However, we can also take this relatively ambiguous and fuzzy sense of self as an object of theoretical reflection. We can investigate how the sense of self emerges, when and how it manifests, what sort of actions it elicits or associates with, what cognitive structures it requires, and so on. Based on these observations, we can launch into various questions about the nature of this self. Is the self a self-standing ontological substance, a sort of entity that exists in its own right? Or isn’t the self rather a constantly changing and flowing process, something that is constantly arising and ceasing, enacted in various circumstances and depending on various conditions? Is the self a unified structure, or is it rather a manifold assemblage of various types of self? These and similar questions can be considered ontological questions, insofar as they all ask: What is the self? What is the nature of the self?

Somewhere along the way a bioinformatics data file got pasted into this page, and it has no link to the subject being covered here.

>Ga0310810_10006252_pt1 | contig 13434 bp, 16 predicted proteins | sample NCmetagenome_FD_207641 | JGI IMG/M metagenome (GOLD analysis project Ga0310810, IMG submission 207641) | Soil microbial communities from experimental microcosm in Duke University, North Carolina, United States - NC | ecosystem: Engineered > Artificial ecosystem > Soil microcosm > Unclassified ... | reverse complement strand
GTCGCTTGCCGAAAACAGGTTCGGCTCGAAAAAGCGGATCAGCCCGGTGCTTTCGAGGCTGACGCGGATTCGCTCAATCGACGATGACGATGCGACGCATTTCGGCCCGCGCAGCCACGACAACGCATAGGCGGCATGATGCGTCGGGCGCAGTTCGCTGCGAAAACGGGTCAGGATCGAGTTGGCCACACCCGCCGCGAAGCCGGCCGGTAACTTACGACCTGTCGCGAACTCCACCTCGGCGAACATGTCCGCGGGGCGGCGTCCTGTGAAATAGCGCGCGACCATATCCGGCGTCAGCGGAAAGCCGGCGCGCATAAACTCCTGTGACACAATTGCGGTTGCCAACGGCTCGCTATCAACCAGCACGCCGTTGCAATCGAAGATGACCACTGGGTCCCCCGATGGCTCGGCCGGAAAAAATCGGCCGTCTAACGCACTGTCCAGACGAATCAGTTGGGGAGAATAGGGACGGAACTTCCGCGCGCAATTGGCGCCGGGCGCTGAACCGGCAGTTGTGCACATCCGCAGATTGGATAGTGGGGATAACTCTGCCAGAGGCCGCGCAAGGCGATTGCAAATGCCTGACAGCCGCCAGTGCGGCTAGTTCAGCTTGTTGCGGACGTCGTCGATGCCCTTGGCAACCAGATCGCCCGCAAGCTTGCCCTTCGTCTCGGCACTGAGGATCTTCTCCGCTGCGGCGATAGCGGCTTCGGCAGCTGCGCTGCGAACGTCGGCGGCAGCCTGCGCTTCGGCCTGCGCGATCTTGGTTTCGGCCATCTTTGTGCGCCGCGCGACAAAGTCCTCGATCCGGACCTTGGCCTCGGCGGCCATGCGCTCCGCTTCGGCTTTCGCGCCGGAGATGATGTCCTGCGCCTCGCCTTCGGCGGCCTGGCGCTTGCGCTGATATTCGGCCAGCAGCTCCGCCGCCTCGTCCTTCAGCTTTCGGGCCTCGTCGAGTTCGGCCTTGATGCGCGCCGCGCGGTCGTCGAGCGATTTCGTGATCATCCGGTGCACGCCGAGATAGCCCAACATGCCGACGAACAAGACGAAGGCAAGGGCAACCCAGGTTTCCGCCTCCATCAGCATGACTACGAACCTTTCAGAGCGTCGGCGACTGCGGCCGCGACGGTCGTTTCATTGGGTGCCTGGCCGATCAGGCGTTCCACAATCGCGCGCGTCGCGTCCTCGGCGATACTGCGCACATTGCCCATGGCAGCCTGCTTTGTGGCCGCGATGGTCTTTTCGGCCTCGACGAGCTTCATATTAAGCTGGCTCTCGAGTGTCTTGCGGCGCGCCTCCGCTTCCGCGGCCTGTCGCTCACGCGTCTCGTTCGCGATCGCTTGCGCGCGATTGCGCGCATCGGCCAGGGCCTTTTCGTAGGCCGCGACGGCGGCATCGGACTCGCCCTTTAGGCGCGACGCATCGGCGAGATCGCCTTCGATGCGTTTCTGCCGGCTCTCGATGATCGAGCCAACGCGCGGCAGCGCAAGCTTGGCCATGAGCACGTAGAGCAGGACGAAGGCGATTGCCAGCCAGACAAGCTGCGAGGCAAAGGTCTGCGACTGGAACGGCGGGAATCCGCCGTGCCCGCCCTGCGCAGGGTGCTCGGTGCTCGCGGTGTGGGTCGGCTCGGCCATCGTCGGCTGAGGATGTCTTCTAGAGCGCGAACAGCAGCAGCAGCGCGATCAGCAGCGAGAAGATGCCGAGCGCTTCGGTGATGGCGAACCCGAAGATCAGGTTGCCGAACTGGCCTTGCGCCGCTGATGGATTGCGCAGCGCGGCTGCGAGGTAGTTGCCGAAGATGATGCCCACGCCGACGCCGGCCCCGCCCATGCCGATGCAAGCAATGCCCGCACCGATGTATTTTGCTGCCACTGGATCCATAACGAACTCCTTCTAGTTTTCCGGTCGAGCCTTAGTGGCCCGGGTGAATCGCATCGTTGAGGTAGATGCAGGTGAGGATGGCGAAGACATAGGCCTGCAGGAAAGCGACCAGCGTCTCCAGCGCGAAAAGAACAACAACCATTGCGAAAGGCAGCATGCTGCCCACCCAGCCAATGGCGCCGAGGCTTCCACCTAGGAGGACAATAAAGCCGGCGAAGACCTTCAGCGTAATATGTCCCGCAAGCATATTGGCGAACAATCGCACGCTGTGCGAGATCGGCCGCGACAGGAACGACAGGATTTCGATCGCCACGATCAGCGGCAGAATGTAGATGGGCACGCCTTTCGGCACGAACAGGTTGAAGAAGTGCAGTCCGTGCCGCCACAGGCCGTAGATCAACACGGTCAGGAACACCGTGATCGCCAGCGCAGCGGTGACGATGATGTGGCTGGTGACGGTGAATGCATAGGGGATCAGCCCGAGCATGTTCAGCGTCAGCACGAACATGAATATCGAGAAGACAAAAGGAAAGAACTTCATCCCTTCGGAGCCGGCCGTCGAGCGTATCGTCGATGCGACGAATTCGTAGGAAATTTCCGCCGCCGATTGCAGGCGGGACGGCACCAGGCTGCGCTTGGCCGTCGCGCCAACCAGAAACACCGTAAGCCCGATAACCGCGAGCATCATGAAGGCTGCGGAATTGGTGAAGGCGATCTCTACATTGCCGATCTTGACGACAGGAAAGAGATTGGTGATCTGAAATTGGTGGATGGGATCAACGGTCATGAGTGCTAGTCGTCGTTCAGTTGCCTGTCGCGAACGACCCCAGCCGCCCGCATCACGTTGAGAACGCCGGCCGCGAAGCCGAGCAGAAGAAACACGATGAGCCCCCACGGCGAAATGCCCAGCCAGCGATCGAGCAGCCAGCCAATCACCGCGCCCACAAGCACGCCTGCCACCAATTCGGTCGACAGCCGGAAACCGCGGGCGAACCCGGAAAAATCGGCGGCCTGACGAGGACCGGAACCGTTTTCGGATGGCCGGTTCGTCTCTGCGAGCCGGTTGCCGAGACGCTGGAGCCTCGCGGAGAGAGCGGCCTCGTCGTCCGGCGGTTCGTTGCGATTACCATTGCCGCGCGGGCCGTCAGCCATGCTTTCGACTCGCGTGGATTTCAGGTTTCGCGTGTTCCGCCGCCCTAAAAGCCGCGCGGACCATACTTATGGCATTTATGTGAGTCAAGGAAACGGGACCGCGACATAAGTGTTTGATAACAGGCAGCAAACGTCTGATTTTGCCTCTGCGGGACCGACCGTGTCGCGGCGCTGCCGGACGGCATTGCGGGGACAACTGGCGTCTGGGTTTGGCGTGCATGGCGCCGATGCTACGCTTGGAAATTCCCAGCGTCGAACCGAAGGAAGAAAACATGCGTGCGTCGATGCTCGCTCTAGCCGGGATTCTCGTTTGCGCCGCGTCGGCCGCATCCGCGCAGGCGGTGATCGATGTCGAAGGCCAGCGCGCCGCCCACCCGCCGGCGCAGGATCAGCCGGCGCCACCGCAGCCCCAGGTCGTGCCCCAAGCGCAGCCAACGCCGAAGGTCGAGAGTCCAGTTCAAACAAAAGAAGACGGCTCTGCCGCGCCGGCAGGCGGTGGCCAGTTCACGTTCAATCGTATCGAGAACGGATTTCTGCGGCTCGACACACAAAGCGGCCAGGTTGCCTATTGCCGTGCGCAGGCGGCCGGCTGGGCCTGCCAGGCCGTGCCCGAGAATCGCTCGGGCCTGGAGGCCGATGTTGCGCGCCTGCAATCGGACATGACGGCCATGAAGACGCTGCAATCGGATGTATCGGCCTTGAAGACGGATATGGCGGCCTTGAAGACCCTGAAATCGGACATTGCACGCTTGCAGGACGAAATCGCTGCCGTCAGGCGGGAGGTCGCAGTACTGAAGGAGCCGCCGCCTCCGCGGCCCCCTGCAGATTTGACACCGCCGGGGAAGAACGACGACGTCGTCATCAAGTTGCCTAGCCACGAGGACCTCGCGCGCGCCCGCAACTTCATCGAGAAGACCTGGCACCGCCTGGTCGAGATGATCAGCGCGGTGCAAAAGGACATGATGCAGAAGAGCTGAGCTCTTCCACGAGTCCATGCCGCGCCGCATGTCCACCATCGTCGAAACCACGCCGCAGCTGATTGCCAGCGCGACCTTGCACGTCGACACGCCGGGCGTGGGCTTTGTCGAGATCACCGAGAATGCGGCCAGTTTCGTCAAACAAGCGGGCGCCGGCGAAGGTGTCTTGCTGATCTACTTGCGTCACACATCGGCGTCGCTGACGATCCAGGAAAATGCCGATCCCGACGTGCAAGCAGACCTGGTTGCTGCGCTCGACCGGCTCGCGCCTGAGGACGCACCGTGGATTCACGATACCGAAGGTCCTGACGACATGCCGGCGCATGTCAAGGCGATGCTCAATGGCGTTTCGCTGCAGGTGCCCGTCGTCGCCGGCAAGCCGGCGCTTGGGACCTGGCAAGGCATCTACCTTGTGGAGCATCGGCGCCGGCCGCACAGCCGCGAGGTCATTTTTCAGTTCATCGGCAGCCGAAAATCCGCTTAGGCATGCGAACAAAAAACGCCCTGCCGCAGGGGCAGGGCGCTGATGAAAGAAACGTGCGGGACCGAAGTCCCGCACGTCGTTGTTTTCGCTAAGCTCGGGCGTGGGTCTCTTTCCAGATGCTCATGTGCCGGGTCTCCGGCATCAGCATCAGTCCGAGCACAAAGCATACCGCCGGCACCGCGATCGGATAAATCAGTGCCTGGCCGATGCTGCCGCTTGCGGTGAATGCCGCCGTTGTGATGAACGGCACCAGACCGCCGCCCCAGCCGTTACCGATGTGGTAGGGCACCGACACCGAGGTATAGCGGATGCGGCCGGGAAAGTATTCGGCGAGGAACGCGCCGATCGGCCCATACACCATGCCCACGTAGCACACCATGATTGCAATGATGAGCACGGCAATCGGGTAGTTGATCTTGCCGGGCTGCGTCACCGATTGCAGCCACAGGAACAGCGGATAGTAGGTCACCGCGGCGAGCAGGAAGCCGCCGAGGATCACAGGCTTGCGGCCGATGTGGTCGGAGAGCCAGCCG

Any theory about the self aims at describing some sort of experience or phenomenon. Perhaps there is no pure experience that is unmediated by some theory or conceptual scheme. And yet, many experiences might remain inarticulate and implicit in their meaning, details, and implications. Explicitly theorizing about a phenomenon helps articulating it in such a way to uncover features that would have been otherwise overlooked, or even correct ways of looking at the phenomenon itself that might turn out to be spurious or ungrounded. In the ideal scenario, there will be some sort of circulation between the experience of the phenomenon and its theoretical articulation, in which both sides complement and sharpen each other. But this circulation entails that any theory of the self presupposes some pre-theoretical experience of what selfhood feels like, and that any such experience is open for theoretical inspection. Hence, it would be unwarranted to provide a purely normative theory about what a self should be (by thus giving prominence to the theory over the phenomenon), but it would be also unwarranted trying to simply look at the phenomenon and pretending to face it without the mediation of a conceptual or theoretical lens (by thus giving prominence to the phenomenon over the theory). What we need is neither just a theory of the self nor a pure description of how selfhood appears and is felt. Rather, we need a way of better understanding how certain manifestations of selfhood might provoke different theoretical reactions, and how these reactions in turn can shape the way in which the phenomenon of selfhood is articulated into a theoretical construction. In other words, we need to find a way of observing the circulation between theory and phenomenon as it happens, rather than immobilizing any of those components in themselves.